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The Canada Revenue Agency is getting tough with people who fail to comply with new rules requiring the routine sale of a home to be reported, even when there’s zero tax owing.

If you don’t report the sale of a principal residence on your income tax return, you could be subject to a fine of as much as $8,000. And something else to keep in mind: Normally, CRA may reassess your tax returns going back three years; with the reporting of a sale of a home, there’s no limit on how long CRA can wait to reassess you.

It sounds like CRA may go easy on applying fines for now because more stringent requirements for reporting the sale of a home are still relatively recent. But the rules for reporting the sale of a house on a tax return have definitely changed. There’s now a potentially harsh cost for not complying.

Canada’s religion of home ownership is built in large part on what tax experts call the personal residence exemption, or PRE. It means you don’t have to pay tax on capital gains realized when you sell a home that was designated a principal residence for the entire time you owned it. You or a spouse, common-law partner or a child must have lived in the home at some point during the year. Houses, condos, units in a duplex, cottages, mobile homes, trailers and houseboats all qualify, and they don’t have to be located in Canada.

Reporting the sale of a principal residence was unnecessary before 2016, the year the federal government announced a series of steps designed to slow the housing market down and close housing-related tax loopholes. Some people used the previous lack of scrutiny of gains from the sale of a home to their advantage, including investors flipping homes, and others who owned both a cottage and a house and weren’t conscientious about declaring which was a principal residence.

CRA says that if you forget to report the sale of a principal residence, you’ll need to amend your tax return for that year as soon as possible. Late reporting may be accepted in some cases, but it’s possible you’ll have to pay a penalty equal to the lesser of $8,000 or $100 for each complete month you’re late in reporting.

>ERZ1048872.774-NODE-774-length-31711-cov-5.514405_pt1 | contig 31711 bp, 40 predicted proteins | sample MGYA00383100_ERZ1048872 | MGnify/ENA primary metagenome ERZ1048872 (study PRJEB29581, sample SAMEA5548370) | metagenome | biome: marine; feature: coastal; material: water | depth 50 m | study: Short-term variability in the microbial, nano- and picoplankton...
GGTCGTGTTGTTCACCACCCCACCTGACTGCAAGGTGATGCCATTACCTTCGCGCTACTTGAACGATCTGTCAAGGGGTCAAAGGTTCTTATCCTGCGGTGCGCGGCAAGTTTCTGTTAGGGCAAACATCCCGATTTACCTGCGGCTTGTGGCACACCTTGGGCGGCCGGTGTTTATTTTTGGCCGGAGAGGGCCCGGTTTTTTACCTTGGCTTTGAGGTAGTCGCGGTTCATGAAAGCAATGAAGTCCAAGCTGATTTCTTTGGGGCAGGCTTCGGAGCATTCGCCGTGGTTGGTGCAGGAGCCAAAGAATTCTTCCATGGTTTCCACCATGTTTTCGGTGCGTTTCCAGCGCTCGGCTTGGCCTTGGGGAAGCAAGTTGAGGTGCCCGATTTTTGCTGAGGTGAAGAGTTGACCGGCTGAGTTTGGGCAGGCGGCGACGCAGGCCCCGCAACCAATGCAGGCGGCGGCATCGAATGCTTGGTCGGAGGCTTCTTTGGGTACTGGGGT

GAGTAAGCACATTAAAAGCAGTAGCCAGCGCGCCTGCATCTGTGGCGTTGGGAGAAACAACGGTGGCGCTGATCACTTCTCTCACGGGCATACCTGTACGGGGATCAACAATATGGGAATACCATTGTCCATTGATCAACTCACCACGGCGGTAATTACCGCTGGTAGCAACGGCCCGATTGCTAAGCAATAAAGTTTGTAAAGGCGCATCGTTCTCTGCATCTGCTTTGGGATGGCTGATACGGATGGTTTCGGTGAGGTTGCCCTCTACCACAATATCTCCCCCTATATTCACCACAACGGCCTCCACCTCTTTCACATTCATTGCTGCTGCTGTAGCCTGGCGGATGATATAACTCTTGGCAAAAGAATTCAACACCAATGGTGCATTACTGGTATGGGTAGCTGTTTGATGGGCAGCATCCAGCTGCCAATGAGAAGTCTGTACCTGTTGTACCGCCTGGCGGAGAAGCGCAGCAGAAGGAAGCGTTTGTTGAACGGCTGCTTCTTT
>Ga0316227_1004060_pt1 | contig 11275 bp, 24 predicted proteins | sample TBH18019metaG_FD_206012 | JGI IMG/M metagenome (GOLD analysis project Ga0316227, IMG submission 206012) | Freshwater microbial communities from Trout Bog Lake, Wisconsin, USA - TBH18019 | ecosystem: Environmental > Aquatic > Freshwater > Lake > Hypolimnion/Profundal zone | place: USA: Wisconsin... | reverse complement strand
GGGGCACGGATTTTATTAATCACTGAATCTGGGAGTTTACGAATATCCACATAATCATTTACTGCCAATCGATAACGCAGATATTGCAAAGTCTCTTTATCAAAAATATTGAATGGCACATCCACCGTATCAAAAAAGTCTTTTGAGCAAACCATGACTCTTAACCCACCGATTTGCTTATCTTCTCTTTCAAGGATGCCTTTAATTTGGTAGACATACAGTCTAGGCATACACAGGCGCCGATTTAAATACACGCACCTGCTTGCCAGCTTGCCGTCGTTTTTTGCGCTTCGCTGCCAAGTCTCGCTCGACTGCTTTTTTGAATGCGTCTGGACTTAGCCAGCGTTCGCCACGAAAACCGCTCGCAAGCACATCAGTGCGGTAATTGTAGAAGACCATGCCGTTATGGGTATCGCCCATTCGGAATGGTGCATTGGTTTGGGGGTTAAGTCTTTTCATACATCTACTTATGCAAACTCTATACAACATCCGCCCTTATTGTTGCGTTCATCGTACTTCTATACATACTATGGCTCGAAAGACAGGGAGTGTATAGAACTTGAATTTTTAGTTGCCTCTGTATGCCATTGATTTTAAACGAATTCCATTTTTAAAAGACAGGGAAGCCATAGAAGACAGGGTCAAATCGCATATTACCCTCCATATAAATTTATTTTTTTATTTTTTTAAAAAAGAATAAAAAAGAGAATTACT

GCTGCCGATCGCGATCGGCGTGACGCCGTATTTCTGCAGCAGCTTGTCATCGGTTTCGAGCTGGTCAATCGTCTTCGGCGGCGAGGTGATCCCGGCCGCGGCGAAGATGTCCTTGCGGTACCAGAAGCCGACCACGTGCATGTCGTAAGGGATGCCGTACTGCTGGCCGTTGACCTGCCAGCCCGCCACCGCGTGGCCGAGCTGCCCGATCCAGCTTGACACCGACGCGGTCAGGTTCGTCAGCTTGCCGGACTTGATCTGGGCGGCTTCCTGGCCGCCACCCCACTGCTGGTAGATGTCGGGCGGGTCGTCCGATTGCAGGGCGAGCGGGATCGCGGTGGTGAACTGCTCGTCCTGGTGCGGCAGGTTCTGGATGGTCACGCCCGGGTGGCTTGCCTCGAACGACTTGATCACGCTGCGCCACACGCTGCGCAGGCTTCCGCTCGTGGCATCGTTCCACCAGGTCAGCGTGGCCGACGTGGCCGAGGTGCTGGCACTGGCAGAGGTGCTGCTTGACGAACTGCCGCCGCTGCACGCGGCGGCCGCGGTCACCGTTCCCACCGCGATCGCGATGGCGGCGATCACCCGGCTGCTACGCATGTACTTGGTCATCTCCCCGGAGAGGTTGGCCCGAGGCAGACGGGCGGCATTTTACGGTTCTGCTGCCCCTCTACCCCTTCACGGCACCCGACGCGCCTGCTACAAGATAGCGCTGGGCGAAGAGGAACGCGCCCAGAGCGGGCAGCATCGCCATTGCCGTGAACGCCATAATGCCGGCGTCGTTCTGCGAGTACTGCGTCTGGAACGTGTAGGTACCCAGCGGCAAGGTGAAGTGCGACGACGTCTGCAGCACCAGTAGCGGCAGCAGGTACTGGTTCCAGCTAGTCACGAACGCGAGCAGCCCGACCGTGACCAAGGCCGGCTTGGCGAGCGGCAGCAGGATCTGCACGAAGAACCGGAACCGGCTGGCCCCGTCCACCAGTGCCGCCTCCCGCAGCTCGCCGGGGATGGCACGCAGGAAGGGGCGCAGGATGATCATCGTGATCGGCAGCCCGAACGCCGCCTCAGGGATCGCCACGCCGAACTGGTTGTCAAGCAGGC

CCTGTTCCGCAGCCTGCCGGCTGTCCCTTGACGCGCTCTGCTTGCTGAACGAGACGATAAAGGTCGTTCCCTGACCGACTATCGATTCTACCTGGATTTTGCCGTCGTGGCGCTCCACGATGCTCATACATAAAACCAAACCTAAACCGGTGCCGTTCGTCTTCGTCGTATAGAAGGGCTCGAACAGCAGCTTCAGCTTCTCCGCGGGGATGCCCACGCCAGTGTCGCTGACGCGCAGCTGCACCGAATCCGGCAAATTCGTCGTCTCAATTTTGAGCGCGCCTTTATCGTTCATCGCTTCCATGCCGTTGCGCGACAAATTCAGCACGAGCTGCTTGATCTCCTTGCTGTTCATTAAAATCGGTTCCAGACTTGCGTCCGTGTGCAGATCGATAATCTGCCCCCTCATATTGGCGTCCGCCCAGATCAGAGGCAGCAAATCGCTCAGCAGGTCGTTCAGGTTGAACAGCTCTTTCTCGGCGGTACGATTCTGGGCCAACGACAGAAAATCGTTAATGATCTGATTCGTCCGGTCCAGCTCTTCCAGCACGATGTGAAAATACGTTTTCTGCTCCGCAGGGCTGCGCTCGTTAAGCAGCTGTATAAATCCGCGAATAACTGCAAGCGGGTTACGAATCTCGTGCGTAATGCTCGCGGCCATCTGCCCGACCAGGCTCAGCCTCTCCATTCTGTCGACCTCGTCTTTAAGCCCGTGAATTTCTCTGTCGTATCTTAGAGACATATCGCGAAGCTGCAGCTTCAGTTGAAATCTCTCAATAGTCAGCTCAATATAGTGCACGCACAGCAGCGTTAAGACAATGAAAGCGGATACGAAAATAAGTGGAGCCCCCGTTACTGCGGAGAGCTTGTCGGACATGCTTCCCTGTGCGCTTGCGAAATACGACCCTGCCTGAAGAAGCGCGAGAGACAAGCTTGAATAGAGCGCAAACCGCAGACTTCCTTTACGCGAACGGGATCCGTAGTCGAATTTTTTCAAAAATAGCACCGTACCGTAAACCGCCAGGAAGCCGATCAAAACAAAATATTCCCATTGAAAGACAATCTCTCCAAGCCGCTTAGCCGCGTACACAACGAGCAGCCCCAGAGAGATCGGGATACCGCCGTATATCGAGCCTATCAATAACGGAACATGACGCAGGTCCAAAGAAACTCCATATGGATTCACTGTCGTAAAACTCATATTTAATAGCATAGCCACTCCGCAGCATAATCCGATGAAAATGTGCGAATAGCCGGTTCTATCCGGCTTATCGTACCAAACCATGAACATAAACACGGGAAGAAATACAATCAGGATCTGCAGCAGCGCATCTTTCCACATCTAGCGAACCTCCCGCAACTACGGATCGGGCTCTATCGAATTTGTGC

Accountant Mark Goodfield of BDO Canada says a new requirement for 2017 is to fill out a form called a T2091, which carries a “Designation of a Property as a Principal Residence by an Individual” label from CRA. There is also a carryover requirement to fill out Schedule 3 on the basic tax form, where you report the sale of various types of financial assets.

Previously, people selling a house had to fill out the T2091 form only if the property wasn’t their principal residence for the entire time they owned it. Filling out the T2091 is simple – Mr. Goodfield says you need to provide the address of the home, the year you bought the property and the proceeds from the sale. He describes the penalty for not complying as fairly stiff, given that $2,500 is used as a maximum penalty in some other cases.

As for how aggressively the penalty will be applied, Mr. Goodfield’s take is that CRA may take an approach similar to the one used on over-contributions to tax-free savings accounts back when they were still new to people (TFSAs were introduced in 2009). “When everyone was confused at the start and penalties were being levied all over the place, CRA had some discretion, and early on, I think they let some of the penalties go. I wouldn’t be counting on their generosity [for late disclosure of a home sale], but they may have a little leniency in the first few years.”

There’s additional incentive beyond penalties to disclose the sale of a principal residence to CRA in the year it occurred. A tax memo from the tax law firm Thorsteinssons LLP said a late filing could raise a red flag for the taxman, leading to a possible audit. Report the sale of your principal residence promptly to avoid both cost and hassle.

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